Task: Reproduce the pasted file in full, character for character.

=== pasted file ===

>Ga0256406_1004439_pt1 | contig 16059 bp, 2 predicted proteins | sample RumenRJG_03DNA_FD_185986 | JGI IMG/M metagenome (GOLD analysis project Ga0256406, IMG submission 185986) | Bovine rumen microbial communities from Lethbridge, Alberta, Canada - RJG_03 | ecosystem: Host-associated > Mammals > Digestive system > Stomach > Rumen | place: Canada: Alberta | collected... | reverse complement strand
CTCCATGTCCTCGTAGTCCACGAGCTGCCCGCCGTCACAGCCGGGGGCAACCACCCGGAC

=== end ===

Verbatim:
>Ga0256406_1004439_pt1 | contig 16059 bp, 2 predicted proteins | sample RumenRJG_03DNA_FD_185986 | JGI IMG/M metagenome (GOLD analysis project Ga0256406, IMG submission 185986) | Bovine rumen microbial communities from Lethbridge, Alberta, Canada - RJG_03 | ecosystem: Host-associated > Mammals > Digestive system > Stomach > Rumen | place: Canada: Alberta | collected... | reverse complement strand
CTCCATGTCCTCGTAGTCCACGAGCTGCCCGCCGTCACAGCCGGGGGCAACCACCCGGAC